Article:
Issues of women and war - International Relations (IR) feminist theories tend to deal with different ontological and epistemological approaches, separating their stance from traditional objective IR approaches. So how relevant is a feminist approach when dealing with international politics?
According to an author of Left-Turn, the imperialism and militarisation of the US have negative effects on women in Iraq and the US. The argument is structured into four key areas; unpaid labour, sex-trade, detained women, and reproductive injustice. All are infused by patriarchy, capitalist exploitation, and white supremacy of the West. Hence US patriotism and imperialism is something feminists need to challenge.
When basic infrastructures are destroyed via war or economic down-turns, women are mostly affected. Due to 'traditional gender-roles' unpaid labour increases; a woman's workload becomes greater in both occupied and aggressor-land. In-turn struggling to cope with house-care, childcare, healthcare, and so on. Patriarchal structures, feminists argue is the only way to comprehend female "economic insecurities."
Sexual commodification is fuelled by unjust gender-relations and economic adversity. Hussein's fall, and the US attacks on civilian areas resulted in increases of Iraqi women and displaced teens going into prostitution. Enloe argues that sexual antics in the military is central to foreign intervention. Examples are found in accounts of accused UN peacekeeping soldiers sexually assaulting women. These comments support the authors view in Left-Turn, revealing military leaders playing an indirect role in the management of the sex-trade. Imperialism incites the oppression of women, as US soldiers allow trafficking and sexual-violence to happen in their disregard for the occupation in Iraq.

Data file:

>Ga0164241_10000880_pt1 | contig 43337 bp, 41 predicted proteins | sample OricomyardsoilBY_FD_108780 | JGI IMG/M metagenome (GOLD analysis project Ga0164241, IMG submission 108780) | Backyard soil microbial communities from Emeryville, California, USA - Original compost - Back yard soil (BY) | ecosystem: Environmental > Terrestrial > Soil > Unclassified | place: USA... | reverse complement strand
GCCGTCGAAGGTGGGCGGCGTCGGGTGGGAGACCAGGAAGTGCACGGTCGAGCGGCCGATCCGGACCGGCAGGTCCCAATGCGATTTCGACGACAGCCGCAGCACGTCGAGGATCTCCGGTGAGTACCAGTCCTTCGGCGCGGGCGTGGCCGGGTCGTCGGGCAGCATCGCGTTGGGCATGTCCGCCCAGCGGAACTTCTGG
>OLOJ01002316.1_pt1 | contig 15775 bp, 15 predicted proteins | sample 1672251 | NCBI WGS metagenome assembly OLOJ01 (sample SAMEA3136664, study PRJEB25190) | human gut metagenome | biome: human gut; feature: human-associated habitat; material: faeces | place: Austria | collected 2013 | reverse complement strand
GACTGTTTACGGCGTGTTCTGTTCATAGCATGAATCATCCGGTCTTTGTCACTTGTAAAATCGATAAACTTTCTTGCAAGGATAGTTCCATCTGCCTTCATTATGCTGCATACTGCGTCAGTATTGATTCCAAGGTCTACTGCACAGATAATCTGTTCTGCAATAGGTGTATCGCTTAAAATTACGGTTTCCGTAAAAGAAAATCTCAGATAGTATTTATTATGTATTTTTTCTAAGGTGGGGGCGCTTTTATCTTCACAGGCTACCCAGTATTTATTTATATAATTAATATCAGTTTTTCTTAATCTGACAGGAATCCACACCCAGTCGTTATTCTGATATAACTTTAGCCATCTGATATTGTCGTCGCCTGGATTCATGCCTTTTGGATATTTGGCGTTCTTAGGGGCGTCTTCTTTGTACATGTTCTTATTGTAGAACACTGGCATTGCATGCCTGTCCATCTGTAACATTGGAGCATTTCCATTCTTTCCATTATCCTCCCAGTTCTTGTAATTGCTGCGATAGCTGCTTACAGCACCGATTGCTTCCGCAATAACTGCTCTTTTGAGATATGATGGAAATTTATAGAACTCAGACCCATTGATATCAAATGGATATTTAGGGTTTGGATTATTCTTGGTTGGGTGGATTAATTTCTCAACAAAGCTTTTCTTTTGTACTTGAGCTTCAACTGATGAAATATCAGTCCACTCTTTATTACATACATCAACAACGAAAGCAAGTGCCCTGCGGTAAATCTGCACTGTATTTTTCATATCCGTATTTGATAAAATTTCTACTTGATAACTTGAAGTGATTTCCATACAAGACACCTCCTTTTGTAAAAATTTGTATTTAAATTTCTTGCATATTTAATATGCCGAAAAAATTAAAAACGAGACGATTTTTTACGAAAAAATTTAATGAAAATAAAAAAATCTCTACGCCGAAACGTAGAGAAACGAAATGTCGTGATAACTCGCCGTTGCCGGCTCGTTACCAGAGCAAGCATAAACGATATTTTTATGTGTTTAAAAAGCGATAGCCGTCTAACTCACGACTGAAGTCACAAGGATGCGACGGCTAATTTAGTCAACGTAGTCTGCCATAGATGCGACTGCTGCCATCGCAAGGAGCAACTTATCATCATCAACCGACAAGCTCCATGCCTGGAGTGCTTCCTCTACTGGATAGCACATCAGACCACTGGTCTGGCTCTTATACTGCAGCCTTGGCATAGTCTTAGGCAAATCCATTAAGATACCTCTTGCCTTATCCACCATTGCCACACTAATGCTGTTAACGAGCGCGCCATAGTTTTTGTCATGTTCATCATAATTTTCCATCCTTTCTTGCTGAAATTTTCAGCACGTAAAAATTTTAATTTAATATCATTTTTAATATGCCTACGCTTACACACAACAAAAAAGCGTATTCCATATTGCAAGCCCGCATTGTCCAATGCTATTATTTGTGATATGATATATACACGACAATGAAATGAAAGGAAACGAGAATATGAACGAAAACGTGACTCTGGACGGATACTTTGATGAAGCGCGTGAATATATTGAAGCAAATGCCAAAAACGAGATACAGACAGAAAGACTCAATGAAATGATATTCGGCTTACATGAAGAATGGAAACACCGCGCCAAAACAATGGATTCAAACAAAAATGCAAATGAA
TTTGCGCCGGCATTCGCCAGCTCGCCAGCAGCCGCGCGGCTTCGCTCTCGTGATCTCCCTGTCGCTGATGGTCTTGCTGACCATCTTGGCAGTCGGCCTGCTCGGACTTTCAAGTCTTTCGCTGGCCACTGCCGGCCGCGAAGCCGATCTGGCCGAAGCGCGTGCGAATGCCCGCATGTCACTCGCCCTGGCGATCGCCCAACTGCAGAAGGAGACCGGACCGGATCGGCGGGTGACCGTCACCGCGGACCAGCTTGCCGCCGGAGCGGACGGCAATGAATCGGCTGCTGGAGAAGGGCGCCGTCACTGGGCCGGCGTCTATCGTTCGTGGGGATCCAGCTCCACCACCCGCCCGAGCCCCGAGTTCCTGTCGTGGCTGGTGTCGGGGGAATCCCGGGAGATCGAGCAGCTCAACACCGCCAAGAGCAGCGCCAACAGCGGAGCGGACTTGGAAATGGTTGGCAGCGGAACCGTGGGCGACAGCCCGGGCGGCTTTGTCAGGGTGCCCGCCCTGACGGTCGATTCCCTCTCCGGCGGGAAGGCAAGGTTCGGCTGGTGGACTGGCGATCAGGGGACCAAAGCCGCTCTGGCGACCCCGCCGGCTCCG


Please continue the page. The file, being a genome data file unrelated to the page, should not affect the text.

The discussion of female detainees being tortured10 causes controversy. According to Iraqi MP Mohamed al Dainey there were 65 documented cases of rape in 2006. Also the US imprisoned females for bargaining tactics. However victims are undermined in US press, rather discussing the aggressors regret. A connection between violence in the occupied-land and a continuation of this; domestic violence, back in the aggressor-land becomes apparent. Military practices; training of extreme masculinity, pertaining to Western, sovereign, objectivity, which is structured on patriotism, can be viewed as logically reasoning.
War budget priorities result in the reduction of reproductive healthcare-systems, dis-enabling women to have control over their reproductive rights. The 2003 war in Iraq saw decreases in healthcare services, leading to an increase in uncertified abortions. So although the US use feminist 'ideologies'; to liberate women, its actions and repercussions can be viewed as contrary. The US pertain to self-interests, resulting in US and Iraqi women contending with elite imperialism.
IR feminists pertain to social-constructivist approaches, adopting gender to discuss issues. Their epistemology; critical view, offers alternative conceptions of power. In doing so, feminists attempt to de-construct the power-politics of positivist realism, and focus on individuals and communities as a starting point. Empirical research, and discussion above depict gender related issues as central to studies within IR. However accepting this can undermine traditional approaches due to the gender sensitive stance. Perhaps feminists need to adopt a more empirical approach to their critical stance, and for traditional IR theorists to broaden their application of gender sensitive approaches. Overall expanded insights, understanding, and explanation in dealing with IR issues.
Makeda Peter studies for a Masters in International Relations at the Freie Universität Berlin, Germany.